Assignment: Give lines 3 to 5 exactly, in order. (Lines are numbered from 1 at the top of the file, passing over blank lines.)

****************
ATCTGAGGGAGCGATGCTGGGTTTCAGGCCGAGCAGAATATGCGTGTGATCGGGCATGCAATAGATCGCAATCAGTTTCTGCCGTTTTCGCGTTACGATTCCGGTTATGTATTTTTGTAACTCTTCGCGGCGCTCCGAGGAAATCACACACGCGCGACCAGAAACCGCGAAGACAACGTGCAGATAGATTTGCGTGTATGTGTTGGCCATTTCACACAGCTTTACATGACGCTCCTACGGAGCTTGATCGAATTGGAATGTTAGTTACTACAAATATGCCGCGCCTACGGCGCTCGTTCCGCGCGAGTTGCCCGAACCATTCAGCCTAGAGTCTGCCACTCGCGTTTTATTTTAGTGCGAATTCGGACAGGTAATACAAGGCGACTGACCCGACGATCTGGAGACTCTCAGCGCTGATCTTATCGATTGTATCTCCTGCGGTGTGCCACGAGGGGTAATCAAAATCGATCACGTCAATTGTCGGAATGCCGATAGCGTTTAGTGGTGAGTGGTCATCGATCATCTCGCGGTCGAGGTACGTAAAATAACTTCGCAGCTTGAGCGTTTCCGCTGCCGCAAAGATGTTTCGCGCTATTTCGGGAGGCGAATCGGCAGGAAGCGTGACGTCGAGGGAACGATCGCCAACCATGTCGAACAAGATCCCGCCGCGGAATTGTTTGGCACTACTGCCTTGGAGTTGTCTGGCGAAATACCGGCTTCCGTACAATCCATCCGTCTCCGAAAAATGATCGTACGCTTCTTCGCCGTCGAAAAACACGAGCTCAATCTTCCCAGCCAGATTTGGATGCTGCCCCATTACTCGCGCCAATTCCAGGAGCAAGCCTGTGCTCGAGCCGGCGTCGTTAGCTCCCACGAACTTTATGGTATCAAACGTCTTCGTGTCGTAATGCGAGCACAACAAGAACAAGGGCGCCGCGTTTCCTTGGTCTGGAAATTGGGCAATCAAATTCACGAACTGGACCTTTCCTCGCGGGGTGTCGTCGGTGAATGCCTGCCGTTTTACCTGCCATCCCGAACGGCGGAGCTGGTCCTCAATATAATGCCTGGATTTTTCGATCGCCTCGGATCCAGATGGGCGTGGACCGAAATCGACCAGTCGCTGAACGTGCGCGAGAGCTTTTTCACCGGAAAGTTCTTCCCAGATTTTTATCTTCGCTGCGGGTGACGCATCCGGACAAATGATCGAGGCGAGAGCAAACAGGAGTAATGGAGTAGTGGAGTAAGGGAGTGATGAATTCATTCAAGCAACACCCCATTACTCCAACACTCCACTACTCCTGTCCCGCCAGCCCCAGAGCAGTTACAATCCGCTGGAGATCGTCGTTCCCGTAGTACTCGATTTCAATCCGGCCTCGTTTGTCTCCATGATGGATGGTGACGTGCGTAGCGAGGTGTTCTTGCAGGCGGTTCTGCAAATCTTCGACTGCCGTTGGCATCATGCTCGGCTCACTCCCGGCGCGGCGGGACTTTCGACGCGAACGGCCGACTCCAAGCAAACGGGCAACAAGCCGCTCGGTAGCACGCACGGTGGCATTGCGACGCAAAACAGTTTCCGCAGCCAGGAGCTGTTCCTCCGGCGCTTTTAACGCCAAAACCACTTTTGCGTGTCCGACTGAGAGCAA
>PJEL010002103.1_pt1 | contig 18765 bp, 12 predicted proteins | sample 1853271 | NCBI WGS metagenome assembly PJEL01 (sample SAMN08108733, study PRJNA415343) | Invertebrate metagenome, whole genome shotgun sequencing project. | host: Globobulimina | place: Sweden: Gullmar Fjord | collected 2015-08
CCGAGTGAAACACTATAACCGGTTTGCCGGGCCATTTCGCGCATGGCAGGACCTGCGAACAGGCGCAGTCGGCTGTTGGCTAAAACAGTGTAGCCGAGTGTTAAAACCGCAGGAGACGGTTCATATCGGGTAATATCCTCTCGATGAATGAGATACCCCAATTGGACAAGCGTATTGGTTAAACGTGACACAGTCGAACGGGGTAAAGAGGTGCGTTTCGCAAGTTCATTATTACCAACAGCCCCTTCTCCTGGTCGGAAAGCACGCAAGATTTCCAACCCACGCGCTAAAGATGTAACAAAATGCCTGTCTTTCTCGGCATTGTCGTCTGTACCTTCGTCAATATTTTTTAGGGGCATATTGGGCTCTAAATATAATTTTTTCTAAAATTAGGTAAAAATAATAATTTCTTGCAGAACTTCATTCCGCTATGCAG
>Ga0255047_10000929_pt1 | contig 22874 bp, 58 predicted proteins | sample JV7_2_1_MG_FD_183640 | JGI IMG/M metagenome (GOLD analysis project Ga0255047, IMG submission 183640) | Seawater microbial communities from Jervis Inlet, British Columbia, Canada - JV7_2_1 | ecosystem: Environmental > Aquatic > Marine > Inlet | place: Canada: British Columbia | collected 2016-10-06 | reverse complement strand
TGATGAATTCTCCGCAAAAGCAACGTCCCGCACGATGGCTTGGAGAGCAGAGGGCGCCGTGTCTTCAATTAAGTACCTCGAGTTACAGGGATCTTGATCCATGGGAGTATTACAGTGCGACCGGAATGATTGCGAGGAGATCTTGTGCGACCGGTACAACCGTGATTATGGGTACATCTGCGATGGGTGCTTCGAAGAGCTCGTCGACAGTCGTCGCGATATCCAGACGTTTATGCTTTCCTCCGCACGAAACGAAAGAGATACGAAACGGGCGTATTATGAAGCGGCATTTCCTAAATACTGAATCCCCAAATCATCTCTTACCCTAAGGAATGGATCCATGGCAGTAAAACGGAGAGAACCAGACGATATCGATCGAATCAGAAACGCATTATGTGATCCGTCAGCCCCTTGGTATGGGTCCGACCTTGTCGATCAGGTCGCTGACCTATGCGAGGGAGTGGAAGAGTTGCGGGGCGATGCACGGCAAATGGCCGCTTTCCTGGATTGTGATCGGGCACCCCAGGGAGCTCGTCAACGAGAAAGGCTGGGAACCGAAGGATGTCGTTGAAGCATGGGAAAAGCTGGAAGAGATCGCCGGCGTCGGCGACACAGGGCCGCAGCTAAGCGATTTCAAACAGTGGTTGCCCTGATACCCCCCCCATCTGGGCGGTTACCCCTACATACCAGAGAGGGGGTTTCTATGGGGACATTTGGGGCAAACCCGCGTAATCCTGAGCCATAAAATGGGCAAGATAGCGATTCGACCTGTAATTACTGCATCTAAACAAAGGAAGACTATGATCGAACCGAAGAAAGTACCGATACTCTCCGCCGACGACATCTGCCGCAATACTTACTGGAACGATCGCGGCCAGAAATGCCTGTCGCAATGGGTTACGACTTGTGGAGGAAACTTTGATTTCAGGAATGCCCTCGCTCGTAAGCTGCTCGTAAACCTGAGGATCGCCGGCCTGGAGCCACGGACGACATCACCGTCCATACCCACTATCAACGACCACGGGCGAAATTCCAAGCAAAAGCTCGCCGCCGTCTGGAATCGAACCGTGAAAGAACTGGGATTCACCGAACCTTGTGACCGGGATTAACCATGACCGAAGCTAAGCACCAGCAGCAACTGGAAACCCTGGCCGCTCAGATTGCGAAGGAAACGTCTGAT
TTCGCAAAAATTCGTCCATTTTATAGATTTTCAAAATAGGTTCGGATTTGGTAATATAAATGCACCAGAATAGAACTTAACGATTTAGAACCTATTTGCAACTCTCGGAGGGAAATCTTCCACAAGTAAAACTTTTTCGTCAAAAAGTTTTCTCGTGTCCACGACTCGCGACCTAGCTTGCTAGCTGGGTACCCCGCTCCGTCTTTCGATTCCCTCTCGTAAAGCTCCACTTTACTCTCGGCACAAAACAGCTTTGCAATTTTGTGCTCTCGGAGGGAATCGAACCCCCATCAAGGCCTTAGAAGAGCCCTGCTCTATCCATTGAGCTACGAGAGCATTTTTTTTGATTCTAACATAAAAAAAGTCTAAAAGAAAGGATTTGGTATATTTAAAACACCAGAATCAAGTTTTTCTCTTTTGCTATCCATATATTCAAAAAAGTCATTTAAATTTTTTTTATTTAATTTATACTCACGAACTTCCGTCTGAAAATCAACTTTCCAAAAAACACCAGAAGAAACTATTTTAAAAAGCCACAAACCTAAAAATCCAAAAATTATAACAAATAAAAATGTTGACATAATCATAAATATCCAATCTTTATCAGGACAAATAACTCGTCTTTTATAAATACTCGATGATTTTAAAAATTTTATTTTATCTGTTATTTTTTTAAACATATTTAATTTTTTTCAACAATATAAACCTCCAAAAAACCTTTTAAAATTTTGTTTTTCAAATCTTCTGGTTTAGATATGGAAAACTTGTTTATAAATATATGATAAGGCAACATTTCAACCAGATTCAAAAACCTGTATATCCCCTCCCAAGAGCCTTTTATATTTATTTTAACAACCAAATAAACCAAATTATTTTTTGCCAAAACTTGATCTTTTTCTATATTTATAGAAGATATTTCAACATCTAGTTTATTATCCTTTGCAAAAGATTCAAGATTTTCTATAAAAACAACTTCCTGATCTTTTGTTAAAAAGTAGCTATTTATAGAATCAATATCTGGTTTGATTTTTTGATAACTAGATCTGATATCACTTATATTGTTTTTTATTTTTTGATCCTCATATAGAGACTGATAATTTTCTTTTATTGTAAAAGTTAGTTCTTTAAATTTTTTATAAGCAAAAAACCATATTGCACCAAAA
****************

CCGAGTGAAACACTATAACCGGTTTGCCGGGCCATTTCGCGCATGGCAGGACCTGCGAACAGGCGCAGTCGGCTGTTGGCTAAAACAGTGTAGCCGAGTGTTAAAACCGCAGGAGACGGTTCATATCGGGTAATATCCTCTCGATGAATGAGATACCCCAATTGGACAAGCGTATTGGTTAAACGTGACACAGTCGAACGGGGTAAAGAGGTGCGTTTCGCAAGTTCATTATTACCAACAGCCCCTTCTCCTGGTCGGAAAGCACGCAAGATTTCCAACCCACGCGCTAAAGATGTAACAAAATGCCTGTCTTTCTCGGCATTGTCGTCTGTACCTTCGTCAATATTTTTTAGGGGCATATTGGGCTCTAAATATAATTTTTTCTAAAATTAGGTAAAAATAATAATTTCTTGCAGAACTTCATTCCGCTATGCAG
>Ga0255047_10000929_pt1 | contig 22874 bp, 58 predicted proteins | sample JV7_2_1_MG_FD_183640 | JGI IMG/M metagenome (GOLD analysis project Ga0255047, IMG submission 183640) | Seawater microbial communities from Jervis Inlet, British Columbia, Canada - JV7_2_1 | ecosystem: Environmental > Aquatic > Marine > Inlet | place: Canada: British Columbia | collected 2016-10-06 | reverse complement strand
TGATGAATTCTCCGCAAAAGCAACGTCCCGCACGATGGCTTGGAGAGCAGAGGGCGCCGTGTCTTCAATTAAGTACCTCGAGTTACAGGGATCTTGATCCATGGGAGTATTACAGTGCGACCGGAATGATTGCGAGGAGATCTTGTGCGACCGGTACAACCGTGATTATGGGTACATCTGCGATGGGTGCTTCGAAGAGCTCGTCGACAGTCGTCGCGATATCCAGACGTTTATGCTTTCCTCCGCACGAAACGAAAGAGATACGAAACGGGCGTATTATGAAGCGGCATTTCCTAAATACTGAATCCCCAAATCATCTCTTACCCTAAGGAATGGATCCATGGCAGTAAAACGGAGAGAACCAGACGATATCGATCGAATCAGAAACGCATTATGTGATCCGTCAGCCCCTTGGTATGGGTCCGACCTTGTCGATCAGGTCGCTGACCTATGCGAGGGAGTGGAAGAGTTGCGGGGCGATGCACGGCAAATGGCCGCTTTCCTGGATTGTGATCGGGCACCCCAGGGAGCTCGTCAACGAGAAAGGCTGGGAACCGAAGGATGTCGTTGAAGCATGGGAAAAGCTGGAAGAGATCGCCGGCGTCGGCGACACAGGGCCGCAGCTAAGCGATTTCAAACAGTGGTTGCCCTGATACCCCCCCCATCTGGGCGGTTACCCCTACATACCAGAGAGGGGGTTTCTATGGGGACATTTGGGGCAAACCCGCGTAATCCTGAGCCATAAAATGGGCAAGATAGCGATTCGACCTGTAATTACTGCATCTAAACAAAGGAAGACTATGATCGAACCGAAGAAAGTACCGATACTCTCCGCCGACGACATCTGCCGCAATACTTACTGGAACGATCGCGGCCAGAAATGCCTGTCGCAATGGGTTACGACTTGTGGAGGAAACTTTGATTTCAGGAATGCCCTCGCTCGTAAGCTGCTCGTAAACCTGAGGATCGCCGGCCTGGAGCCACGGACGACATCACCGTCCATACCCACTATCAACGACCACGGGCGAAATTCCAAGCAAAAGCTCGCCGCCGTCTGGAATCGAACCGTGAAAGAACTGGGATTCACCGAACCTTGTGACCGGGATTAACCATGACCGAAGCTAAGCACCAGCAGCAACTGGAAACCCTGGCCGCTCAGATTGCGAAGGAAACGTCTGAT